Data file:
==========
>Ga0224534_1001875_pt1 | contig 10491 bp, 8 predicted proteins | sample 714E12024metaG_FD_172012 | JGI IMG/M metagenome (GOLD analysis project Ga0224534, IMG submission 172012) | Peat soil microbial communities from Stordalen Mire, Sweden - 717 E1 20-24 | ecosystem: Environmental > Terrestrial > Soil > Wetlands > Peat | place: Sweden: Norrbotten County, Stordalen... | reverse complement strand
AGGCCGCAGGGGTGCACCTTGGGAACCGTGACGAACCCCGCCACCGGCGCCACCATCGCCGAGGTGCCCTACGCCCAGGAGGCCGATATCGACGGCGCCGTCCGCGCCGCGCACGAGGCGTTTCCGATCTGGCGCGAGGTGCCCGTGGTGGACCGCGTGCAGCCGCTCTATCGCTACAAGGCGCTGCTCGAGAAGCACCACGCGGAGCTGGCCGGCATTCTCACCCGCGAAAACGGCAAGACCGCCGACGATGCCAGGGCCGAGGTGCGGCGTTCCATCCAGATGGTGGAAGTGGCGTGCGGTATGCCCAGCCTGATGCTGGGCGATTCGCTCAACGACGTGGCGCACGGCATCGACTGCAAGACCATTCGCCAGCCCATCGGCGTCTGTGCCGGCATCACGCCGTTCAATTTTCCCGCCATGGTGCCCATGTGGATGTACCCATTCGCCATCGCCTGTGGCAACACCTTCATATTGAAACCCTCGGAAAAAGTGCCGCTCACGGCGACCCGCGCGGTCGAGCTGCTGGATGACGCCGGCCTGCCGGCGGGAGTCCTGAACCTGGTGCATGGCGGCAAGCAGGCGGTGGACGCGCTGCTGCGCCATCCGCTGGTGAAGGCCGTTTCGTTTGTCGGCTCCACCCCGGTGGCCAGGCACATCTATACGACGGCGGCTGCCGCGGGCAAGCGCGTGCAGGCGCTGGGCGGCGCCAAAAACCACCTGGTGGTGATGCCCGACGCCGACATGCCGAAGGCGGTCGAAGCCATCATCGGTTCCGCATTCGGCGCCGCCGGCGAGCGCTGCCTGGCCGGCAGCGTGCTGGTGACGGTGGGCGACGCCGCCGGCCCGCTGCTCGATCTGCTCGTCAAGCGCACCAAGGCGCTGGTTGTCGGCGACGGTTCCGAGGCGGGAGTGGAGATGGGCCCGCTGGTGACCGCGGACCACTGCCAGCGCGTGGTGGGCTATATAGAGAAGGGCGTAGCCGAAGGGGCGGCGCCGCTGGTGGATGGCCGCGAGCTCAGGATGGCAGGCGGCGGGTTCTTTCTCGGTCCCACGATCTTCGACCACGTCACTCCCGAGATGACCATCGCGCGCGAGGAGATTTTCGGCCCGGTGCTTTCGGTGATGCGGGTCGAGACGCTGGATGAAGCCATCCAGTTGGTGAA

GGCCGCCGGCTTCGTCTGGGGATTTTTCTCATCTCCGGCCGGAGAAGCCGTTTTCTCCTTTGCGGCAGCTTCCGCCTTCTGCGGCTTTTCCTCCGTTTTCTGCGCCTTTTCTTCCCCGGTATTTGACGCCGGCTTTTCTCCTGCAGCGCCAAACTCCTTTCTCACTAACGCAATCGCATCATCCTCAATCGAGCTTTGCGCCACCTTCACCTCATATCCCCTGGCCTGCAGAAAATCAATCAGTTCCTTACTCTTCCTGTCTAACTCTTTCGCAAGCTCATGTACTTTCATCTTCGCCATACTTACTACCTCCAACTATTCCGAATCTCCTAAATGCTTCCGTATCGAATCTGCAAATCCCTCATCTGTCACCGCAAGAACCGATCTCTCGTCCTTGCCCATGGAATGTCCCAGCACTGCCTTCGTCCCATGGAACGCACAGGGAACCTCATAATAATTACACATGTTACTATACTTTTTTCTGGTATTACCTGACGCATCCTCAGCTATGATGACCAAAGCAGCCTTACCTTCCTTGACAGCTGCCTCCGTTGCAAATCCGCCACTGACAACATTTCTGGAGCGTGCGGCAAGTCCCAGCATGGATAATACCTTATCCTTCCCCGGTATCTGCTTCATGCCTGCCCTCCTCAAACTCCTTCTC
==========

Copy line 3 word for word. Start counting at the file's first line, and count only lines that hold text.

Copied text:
GGCCGCCGGCTTCGTCTGGGGATTTTTCTCATCTCCGGCCGGAGAAGCCGTTTTCTCCTTTGCGGCAGCTTCCGCCTTCTGCGGCTTTTCCTCCGTTTTCTGCGCCTTTTCTTCCCCGGTATTTGACGCCGGCTTTTCTCCTGCAGCGCCAAACTCCTTTCTCACTAACGCAATCGCATCATCCTCAATCGAGCTTTGCGCCACCTTCACCTCATATCCCCTGGCCTGCAGAAAATCAATCAGTTCCTTACTCTTCCTGTCTAACTCTTTCGCAAGCTCATGTACTTTCATCTTCGCCATACTTACTACCTCCAACTATTCCGAATCTCCTAAATGCTTCCGTATCGAATCTGCAAATCCCTCATCTGTCACCGCAAGAACCGATCTCTCGTCCTTGCCCATGGAATGTCCCAGCACTGCCTTCGTCCCATGGAACGCACAGGGAACCTCATAATAATTACACATGTTACTATACTTTTTTCTGGTATTACCTGACGCATCCTCAGCTATGATGACCAAAGCAGCCTTACCTTCCTTGACAGCTGCCTCCGTTGCAAATCCGCCACTGACAACATTTCTGGAGCGTGCGGCAAGTCCCAGCATGGATAATACCTTATCCTTCCCCGGTATCTGCTTCATGCCTGCCCTCCTCAAACTCCTTCTC